In Georgia there is a thin line between the weird unpredictable winter and blistering summer. It is hard to actually call it a season, because it does not last nearly long enough to get that title. The weather bounces back and forth across the line for a few months. This year, January had days that got up to 70 degrees; last year Atlanta (yes, pretty much the whole city) shut down for a week of ice and snow. I stayed locked up in my house eating french toast for 7 days. Two weeks ago it got down to 21 degrees; today was the mid to high 70s. I’ve decided to call it spring and hope for the best. Granted, two years ago it snowed on the 1st of April, so I can’t guarantee anything. But I figure I will go ahead and do my spring planting and other activities, because the gain I could receive in terms of harvest greatly outweighs the cost of a few seeds. If it did frost again, the peach blossoms would die, but I have no power over that. I think I might cry if that happened; summer tastes like peaches.
I did a lot of planting in the winter this year. The plan was that hardy plants could go ahead and get started under a leaf cover, and I would be saved having to try to start seeds inside. I am horrible at indoor seed starting. Almost all my inside seedlings died last year due to fungus gnats. A few of the winter plants got so big I harvested and ate them already (cabbages, chard). But most are still small. But it is a heck of a head start over where I was last year.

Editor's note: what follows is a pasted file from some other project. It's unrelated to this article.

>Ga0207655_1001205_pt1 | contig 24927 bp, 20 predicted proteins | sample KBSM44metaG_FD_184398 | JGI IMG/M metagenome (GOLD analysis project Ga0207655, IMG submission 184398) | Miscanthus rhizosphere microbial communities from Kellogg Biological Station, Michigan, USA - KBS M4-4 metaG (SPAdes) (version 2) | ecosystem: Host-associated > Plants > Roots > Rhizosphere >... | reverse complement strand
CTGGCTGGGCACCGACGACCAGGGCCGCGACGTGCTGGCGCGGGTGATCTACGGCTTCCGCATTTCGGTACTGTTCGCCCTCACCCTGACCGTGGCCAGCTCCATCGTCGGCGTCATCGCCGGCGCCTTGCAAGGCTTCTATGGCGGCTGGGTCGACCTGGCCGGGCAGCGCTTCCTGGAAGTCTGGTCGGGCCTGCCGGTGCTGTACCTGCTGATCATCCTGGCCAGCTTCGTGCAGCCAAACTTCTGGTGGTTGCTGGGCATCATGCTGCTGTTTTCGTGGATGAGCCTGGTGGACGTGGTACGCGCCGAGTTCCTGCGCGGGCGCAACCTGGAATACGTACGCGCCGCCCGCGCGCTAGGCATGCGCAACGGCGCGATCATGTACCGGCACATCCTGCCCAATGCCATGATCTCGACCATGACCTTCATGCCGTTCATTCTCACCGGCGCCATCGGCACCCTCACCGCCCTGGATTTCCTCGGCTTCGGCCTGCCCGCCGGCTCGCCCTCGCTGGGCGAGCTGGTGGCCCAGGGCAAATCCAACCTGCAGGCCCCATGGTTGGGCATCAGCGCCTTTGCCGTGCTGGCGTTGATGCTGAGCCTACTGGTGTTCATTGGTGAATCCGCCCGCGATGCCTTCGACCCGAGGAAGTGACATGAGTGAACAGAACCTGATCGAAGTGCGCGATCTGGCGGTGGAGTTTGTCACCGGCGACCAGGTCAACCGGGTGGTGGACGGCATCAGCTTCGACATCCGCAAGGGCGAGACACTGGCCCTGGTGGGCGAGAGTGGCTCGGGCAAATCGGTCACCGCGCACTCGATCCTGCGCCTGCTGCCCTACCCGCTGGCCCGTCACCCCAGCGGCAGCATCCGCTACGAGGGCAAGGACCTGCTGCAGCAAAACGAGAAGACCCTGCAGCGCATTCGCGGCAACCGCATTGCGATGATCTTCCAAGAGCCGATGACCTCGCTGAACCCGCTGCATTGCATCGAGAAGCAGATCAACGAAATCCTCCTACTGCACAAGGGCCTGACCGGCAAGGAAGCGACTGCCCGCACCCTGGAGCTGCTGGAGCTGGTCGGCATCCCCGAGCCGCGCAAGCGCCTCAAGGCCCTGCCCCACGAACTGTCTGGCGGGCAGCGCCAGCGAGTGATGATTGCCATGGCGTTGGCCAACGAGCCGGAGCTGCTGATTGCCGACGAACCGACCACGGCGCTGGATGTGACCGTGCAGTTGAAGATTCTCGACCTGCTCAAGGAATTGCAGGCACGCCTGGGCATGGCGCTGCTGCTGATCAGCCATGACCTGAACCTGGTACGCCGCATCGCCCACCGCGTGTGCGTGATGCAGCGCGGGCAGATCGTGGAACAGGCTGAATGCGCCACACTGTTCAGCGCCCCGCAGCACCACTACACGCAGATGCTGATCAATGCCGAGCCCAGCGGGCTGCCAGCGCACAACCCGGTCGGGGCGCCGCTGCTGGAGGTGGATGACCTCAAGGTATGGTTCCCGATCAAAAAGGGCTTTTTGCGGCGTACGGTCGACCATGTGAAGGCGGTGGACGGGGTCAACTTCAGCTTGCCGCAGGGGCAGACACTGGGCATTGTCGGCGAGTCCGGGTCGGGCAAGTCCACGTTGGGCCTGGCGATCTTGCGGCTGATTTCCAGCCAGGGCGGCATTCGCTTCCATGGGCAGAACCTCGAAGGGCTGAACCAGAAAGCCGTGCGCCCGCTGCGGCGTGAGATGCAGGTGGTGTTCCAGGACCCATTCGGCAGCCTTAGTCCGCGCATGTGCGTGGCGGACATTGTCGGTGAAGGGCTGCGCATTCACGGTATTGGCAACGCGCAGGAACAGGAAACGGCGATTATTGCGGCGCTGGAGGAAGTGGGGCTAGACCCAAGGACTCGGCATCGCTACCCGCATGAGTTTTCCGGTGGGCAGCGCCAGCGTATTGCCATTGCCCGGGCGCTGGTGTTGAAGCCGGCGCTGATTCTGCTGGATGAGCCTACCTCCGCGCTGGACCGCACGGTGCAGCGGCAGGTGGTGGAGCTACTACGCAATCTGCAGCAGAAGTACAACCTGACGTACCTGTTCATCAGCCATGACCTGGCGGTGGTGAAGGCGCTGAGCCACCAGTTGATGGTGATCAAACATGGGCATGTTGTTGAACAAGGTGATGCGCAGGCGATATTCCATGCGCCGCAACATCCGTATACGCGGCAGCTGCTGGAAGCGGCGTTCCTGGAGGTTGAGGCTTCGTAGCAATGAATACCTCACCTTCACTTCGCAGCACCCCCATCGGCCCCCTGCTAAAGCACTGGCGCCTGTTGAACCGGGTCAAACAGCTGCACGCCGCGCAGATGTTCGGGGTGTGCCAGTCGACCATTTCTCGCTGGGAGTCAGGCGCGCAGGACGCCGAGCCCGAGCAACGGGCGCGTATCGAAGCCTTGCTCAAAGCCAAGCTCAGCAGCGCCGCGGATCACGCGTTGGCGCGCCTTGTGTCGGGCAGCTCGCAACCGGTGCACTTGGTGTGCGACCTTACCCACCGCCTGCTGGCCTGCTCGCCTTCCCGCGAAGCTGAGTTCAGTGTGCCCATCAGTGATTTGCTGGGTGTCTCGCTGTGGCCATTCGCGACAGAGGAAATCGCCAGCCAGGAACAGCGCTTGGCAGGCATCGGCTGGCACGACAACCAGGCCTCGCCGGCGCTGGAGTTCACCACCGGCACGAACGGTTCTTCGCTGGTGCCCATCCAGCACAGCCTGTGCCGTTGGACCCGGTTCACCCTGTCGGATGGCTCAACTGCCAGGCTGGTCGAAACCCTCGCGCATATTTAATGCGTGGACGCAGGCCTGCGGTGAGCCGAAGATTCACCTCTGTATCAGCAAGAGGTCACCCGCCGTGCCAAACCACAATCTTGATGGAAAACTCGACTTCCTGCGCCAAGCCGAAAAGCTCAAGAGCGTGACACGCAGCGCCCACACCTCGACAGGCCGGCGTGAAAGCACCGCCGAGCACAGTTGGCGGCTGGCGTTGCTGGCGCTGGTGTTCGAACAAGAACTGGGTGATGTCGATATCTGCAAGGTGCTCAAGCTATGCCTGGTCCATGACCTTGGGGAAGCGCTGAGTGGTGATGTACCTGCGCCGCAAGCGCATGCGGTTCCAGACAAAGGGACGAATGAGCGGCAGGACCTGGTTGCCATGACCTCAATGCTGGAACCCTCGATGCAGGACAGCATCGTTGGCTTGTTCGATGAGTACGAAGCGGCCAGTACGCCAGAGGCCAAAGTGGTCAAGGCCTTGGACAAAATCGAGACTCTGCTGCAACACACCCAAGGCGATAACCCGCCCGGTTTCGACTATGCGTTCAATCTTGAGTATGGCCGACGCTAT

I spent today removing leaf cover from the carrots and lettuce. You should know I already did this once. I was sure 3 weeks ago that while freezing might happen there was no chance it would drop below around 28 degrees. Lettuce and carrots would have been just fine at 28, but 21 no way! So I had a mad cat scramble to put the leaves back on. At least I got the carrots thinned out the first time. The lettuce got thinned today. I took all the small plants that were being choked out and moved them to the back of the bed. I find this method of broadcasting lots of seeds and then moving, eating, or composting the smaller plants to be much less work than starting seeds one at a time in a flat or pots. As Scrooge McDuck says, “Work smarter, not harder”.
On some tasks I am really behind. I only got around to putting compost crops in one bed. And over the winter I let the weeds get really out of hand. I spent most of my day weeding, but happily it is almost all done! That which is left is only about an hour of work that I can do tomorrow. It was getting dark and we found a snake, so it was time to go inside.
I got one more bed seeded with compost crops, which seems a little silly at this point. The beds should be for food right now, not rye grass and clover, but the front bed was in really bad shape, so it could use it. I am only going to let the compost crops grow a few weeks before I let the chickens attack them. I am really interested to see the chickens working in the garden. I might take them outside tomorrow if I can make a safe enclosure for them. I hope they enjoy the weeding more than I do.
There is a lot of work to be done over the next few weeks; ordering seeds, planting, hopefully getting time to build a few beds in the back yard. This is the time of year that is all work and almost no harvest, aside from the never-ending salad (oh, that reminds me, I need to plant radishes tomorrow).